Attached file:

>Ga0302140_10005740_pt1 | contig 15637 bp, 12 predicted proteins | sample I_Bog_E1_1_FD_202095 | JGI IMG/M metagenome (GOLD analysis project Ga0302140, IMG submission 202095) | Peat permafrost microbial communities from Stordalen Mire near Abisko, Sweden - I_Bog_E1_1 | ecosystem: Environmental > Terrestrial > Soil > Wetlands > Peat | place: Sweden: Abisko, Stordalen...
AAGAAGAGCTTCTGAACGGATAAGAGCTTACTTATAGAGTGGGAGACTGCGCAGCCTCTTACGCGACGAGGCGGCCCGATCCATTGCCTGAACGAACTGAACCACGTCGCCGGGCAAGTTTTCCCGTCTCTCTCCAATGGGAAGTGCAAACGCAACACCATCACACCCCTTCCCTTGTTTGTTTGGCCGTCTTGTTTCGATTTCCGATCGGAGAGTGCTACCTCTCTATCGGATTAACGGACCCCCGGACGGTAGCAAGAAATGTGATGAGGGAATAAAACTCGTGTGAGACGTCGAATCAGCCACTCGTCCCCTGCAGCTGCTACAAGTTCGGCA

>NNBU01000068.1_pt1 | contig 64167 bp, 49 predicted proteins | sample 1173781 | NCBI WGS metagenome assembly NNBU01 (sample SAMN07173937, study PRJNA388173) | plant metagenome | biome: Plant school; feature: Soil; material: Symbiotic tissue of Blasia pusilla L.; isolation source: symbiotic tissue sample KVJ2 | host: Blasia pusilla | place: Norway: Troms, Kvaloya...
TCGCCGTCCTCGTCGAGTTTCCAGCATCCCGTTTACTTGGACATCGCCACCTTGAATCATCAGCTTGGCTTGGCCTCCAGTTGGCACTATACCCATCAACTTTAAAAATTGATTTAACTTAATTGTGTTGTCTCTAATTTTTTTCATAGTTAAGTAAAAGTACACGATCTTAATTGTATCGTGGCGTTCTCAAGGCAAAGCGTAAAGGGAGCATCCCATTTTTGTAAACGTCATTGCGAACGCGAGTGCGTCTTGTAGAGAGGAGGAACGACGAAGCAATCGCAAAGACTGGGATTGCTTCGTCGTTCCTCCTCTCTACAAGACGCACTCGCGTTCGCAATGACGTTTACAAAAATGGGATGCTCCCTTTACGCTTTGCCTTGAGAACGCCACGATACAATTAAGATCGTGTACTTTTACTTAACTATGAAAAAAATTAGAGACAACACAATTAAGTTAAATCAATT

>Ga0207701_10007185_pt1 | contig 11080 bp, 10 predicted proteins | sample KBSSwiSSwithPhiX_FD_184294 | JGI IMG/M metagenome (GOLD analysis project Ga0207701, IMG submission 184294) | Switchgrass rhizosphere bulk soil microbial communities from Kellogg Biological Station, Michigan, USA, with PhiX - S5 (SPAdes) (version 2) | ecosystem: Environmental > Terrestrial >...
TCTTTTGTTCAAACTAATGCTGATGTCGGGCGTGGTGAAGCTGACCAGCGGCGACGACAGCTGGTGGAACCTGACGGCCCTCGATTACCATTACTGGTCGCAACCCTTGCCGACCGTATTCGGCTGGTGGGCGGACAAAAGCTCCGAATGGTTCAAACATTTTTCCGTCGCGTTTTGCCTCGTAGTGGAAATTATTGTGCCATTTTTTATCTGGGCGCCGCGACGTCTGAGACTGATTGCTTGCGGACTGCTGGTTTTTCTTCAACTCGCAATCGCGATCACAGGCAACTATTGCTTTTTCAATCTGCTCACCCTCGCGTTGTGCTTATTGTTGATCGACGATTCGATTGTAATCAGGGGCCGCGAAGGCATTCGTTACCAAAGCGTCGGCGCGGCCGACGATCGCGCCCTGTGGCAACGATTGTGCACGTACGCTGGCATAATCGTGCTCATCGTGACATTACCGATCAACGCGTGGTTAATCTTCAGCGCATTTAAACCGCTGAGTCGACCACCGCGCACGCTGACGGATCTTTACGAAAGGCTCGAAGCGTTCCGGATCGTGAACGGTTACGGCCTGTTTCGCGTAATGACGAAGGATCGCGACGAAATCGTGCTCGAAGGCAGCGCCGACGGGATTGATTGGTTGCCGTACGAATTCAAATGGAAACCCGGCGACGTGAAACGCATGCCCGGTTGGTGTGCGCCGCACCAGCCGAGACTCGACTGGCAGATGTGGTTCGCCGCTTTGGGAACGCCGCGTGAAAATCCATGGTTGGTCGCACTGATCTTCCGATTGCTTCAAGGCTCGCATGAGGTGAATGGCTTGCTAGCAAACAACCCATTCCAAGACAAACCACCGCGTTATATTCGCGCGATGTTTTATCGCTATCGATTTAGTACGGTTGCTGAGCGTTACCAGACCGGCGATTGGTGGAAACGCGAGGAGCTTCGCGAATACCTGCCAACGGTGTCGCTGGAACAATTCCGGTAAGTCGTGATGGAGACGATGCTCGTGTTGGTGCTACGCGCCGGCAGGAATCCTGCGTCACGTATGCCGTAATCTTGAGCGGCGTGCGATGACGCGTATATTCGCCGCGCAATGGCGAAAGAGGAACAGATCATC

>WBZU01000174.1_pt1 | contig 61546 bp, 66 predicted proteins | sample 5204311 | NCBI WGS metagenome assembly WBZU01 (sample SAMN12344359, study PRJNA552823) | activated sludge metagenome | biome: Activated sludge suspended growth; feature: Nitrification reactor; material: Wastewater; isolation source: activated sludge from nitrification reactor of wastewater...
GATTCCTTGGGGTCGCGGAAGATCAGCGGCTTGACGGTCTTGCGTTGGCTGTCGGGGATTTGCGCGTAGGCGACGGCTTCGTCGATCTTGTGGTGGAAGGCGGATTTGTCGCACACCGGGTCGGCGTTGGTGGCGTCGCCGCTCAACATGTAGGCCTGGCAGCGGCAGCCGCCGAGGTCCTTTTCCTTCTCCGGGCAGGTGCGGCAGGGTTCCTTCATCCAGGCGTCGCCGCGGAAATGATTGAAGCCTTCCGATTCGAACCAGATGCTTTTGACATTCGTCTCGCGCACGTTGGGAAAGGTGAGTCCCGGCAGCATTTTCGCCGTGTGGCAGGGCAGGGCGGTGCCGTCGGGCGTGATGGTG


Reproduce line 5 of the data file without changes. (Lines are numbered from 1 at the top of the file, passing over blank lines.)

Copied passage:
>Ga0207701_10007185_pt1 | contig 11080 bp, 10 predicted proteins | sample KBSSwiSSwithPhiX_FD_184294 | JGI IMG/M metagenome (GOLD analysis project Ga0207701, IMG submission 184294) | Switchgrass rhizosphere bulk soil microbial communities from Kellogg Biological Station, Michigan, USA, with PhiX - S5 (SPAdes) (version 2) | ecosystem: Environmental > Terrestrial >...